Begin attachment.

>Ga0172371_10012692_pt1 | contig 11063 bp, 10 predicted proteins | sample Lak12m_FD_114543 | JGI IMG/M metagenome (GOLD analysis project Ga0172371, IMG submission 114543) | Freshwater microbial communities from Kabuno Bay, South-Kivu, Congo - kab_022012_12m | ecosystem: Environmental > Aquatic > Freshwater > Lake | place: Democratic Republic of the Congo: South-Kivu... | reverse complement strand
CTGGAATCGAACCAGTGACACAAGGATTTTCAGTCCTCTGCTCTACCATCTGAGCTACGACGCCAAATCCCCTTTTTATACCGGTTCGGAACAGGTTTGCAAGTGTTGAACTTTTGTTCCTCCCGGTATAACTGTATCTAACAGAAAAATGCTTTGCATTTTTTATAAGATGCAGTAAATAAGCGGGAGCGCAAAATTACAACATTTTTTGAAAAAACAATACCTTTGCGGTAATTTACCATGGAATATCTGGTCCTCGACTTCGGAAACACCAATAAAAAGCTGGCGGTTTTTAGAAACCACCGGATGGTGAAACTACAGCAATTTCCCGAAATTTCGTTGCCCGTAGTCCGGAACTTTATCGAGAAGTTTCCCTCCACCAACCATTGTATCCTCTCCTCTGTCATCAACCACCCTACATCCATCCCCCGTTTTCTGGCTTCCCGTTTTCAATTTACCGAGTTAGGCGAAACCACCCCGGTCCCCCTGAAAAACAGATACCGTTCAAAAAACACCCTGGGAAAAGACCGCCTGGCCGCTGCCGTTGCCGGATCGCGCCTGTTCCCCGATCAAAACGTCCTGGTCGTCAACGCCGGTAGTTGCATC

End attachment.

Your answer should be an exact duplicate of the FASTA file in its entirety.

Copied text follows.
>Ga0172371_10012692_pt1 | contig 11063 bp, 10 predicted proteins | sample Lak12m_FD_114543 | JGI IMG/M metagenome (GOLD analysis project Ga0172371, IMG submission 114543) | Freshwater microbial communities from Kabuno Bay, South-Kivu, Congo - kab_022012_12m | ecosystem: Environmental > Aquatic > Freshwater > Lake | place: Democratic Republic of the Congo: South-Kivu... | reverse complement strand
CTGGAATCGAACCAGTGACACAAGGATTTTCAGTCCTCTGCTCTACCATCTGAGCTACGACGCCAAATCCCCTTTTTATACCGGTTCGGAACAGGTTTGCAAGTGTTGAACTTTTGTTCCTCCCGGTATAACTGTATCTAACAGAAAAATGCTTTGCATTTTTTATAAGATGCAGTAAATAAGCGGGAGCGCAAAATTACAACATTTTTTGAAAAAACAATACCTTTGCGGTAATTTACCATGGAATATCTGGTCCTCGACTTCGGAAACACCAATAAAAAGCTGGCGGTTTTTAGAAACCACCGGATGGTGAAACTACAGCAATTTCCCGAAATTTCGTTGCCCGTAGTCCGGAACTTTATCGAGAAGTTTCCCTCCACCAACCATTGTATCCTCTCCTCTGTCATCAACCACCCTACATCCATCCCCCGTTTTCTGGCTTCCCGTTTTCAATTTACCGAGTTAGGCGAAACCACCCCGGTCCCCCTGAAAAACAGATACCGTTCAAAAAACACCCTGGGAAAAGACCGCCTGGCCGCTGCCGTTGCCGGATCGCGCCTGTTCCCCGATCAAAACGTCCTGGTCGTCAACGCCGGTAGTTGCATC